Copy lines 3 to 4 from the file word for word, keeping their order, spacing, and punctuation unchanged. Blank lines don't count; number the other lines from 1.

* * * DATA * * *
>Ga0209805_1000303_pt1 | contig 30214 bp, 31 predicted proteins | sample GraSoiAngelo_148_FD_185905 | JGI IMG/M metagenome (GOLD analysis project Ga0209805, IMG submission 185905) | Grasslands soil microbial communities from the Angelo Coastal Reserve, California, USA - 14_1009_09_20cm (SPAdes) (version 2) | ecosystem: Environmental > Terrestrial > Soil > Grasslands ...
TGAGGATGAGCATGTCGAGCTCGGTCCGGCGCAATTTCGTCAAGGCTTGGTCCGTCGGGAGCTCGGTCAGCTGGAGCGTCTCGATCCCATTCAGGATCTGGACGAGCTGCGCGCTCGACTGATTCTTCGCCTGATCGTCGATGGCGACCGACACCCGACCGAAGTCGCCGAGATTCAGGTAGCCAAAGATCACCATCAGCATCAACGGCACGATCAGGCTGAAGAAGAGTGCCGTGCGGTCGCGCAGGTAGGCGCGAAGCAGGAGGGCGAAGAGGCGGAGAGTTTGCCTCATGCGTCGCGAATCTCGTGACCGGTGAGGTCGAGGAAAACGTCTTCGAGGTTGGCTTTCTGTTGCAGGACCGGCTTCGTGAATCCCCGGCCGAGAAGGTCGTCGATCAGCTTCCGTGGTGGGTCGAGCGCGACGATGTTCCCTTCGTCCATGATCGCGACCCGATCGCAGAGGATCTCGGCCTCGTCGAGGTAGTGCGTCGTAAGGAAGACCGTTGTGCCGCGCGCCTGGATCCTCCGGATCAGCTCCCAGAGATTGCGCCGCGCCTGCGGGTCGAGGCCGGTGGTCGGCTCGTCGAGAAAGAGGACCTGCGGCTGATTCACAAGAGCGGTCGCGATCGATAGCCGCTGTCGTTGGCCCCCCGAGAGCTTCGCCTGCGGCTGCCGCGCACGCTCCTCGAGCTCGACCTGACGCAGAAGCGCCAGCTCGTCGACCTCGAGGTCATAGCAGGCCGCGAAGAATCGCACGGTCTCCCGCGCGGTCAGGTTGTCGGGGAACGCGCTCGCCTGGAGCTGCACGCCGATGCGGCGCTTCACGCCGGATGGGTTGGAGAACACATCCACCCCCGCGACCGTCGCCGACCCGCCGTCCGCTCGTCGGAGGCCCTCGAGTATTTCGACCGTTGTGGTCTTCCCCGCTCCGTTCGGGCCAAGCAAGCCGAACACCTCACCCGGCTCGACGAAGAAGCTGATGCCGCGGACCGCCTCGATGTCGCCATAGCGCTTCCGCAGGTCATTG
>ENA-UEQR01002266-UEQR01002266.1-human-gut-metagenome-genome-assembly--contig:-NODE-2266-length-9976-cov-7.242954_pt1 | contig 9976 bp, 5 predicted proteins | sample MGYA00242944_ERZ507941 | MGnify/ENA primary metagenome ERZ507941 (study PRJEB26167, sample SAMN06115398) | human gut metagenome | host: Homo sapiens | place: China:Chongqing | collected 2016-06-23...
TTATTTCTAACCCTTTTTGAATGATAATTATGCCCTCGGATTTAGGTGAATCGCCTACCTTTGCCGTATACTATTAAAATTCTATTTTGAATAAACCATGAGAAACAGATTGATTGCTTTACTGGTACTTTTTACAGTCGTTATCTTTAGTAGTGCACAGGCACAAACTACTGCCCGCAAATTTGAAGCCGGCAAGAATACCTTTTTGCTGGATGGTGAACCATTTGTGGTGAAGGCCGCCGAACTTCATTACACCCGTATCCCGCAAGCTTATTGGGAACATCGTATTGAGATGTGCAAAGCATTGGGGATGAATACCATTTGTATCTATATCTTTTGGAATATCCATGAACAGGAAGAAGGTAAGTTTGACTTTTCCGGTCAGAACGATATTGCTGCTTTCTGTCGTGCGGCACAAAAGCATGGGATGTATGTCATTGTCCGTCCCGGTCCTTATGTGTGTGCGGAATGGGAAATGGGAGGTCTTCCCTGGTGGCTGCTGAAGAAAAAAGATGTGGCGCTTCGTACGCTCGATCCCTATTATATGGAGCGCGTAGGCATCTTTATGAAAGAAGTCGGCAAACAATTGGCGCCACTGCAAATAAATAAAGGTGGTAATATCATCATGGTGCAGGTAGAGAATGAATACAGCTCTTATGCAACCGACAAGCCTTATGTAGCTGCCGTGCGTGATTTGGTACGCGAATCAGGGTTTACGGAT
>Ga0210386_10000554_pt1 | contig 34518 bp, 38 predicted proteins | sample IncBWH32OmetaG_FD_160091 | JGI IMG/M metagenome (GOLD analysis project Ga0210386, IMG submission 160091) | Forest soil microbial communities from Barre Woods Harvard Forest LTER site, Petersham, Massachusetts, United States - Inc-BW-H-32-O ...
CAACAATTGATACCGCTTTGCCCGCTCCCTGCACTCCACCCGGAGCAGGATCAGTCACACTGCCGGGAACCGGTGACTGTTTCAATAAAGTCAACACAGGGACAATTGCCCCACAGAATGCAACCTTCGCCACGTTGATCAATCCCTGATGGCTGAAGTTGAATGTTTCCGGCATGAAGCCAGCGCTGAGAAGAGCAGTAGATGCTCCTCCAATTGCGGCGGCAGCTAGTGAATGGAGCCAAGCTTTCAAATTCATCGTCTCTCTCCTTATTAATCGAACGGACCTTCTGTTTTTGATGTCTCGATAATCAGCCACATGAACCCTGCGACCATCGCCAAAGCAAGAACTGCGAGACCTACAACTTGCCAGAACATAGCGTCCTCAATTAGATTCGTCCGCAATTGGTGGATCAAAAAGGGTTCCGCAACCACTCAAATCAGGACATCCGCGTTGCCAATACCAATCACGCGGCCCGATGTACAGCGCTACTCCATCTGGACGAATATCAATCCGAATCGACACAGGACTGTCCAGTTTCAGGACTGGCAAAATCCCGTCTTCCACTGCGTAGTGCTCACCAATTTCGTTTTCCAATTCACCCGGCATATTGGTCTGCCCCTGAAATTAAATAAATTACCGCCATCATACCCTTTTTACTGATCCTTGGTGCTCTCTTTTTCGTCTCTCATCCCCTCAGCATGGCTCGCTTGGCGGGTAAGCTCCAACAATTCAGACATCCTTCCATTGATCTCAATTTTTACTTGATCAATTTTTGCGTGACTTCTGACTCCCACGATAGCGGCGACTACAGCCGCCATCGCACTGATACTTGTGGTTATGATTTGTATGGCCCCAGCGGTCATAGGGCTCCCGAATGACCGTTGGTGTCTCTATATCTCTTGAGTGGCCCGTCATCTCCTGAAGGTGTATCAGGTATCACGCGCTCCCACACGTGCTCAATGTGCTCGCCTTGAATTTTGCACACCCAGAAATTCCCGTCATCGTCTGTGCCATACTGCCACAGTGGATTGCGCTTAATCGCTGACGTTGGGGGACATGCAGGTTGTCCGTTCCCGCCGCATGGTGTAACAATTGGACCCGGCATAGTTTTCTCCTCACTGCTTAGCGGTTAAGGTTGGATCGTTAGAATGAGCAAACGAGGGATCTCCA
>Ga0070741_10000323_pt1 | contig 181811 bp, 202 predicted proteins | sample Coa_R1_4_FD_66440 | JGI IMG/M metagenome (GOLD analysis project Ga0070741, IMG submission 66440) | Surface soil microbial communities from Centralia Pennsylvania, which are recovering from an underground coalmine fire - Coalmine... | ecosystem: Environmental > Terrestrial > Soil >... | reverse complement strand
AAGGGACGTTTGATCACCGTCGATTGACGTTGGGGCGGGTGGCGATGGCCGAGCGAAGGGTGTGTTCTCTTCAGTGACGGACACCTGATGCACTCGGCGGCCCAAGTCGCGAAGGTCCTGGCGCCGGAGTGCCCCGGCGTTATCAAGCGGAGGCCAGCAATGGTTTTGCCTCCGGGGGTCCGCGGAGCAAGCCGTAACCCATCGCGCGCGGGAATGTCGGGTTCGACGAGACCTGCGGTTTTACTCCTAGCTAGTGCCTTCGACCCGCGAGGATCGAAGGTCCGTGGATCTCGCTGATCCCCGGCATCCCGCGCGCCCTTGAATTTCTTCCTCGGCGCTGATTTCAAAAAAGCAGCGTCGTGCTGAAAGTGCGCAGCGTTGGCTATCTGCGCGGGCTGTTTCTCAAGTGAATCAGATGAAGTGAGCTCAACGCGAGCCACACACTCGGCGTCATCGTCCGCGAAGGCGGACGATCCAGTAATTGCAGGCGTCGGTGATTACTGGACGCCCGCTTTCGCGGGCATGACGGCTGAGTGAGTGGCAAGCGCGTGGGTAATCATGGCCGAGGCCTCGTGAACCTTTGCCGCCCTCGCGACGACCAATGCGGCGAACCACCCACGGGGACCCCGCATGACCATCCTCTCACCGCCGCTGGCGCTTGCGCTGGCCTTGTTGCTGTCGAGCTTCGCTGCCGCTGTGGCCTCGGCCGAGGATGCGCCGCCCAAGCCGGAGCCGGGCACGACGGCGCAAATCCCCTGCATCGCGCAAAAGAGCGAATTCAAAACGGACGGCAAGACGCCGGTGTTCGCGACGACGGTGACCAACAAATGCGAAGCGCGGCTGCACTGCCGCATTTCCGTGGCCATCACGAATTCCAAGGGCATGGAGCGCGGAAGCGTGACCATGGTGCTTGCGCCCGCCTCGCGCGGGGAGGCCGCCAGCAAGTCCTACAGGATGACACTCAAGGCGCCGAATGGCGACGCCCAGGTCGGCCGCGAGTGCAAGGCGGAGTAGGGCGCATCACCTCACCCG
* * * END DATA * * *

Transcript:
>ENA-UEQR01002266-UEQR01002266.1-human-gut-metagenome-genome-assembly--contig:-NODE-2266-length-9976-cov-7.242954_pt1 | contig 9976 bp, 5 predicted proteins | sample MGYA00242944_ERZ507941 | MGnify/ENA primary metagenome ERZ507941 (study PRJEB26167, sample SAMN06115398) | human gut metagenome | host: Homo sapiens | place: China:Chongqing | collected 2016-06-23...
TTATTTCTAACCCTTTTTGAATGATAATTATGCCCTCGGATTTAGGTGAATCGCCTACCTTTGCCGTATACTATTAAAATTCTATTTTGAATAAACCATGAGAAACAGATTGATTGCTTTACTGGTACTTTTTACAGTCGTTATCTTTAGTAGTGCACAGGCACAAACTACTGCCCGCAAATTTGAAGCCGGCAAGAATACCTTTTTGCTGGATGGTGAACCATTTGTGGTGAAGGCCGCCGAACTTCATTACACCCGTATCCCGCAAGCTTATTGGGAACATCGTATTGAGATGTGCAAAGCATTGGGGATGAATACCATTTGTATCTATATCTTTTGGAATATCCATGAACAGGAAGAAGGTAAGTTTGACTTTTCCGGTCAGAACGATATTGCTGCTTTCTGTCGTGCGGCACAAAAGCATGGGATGTATGTCATTGTCCGTCCCGGTCCTTATGTGTGTGCGGAATGGGAAATGGGAGGTCTTCCCTGGTGGCTGCTGAAGAAAAAAGATGTGGCGCTTCGTACGCTCGATCCCTATTATATGGAGCGCGTAGGCATCTTTATGAAAGAAGTCGGCAAACAATTGGCGCCACTGCAAATAAATAAAGGTGGTAATATCATCATGGTGCAGGTAGAGAATGAATACAGCTCTTATGCAACCGACAAGCCTTATGTAGCTGCCGTGCGTGATTTGGTACGCGAATCAGGGTTTACGGAT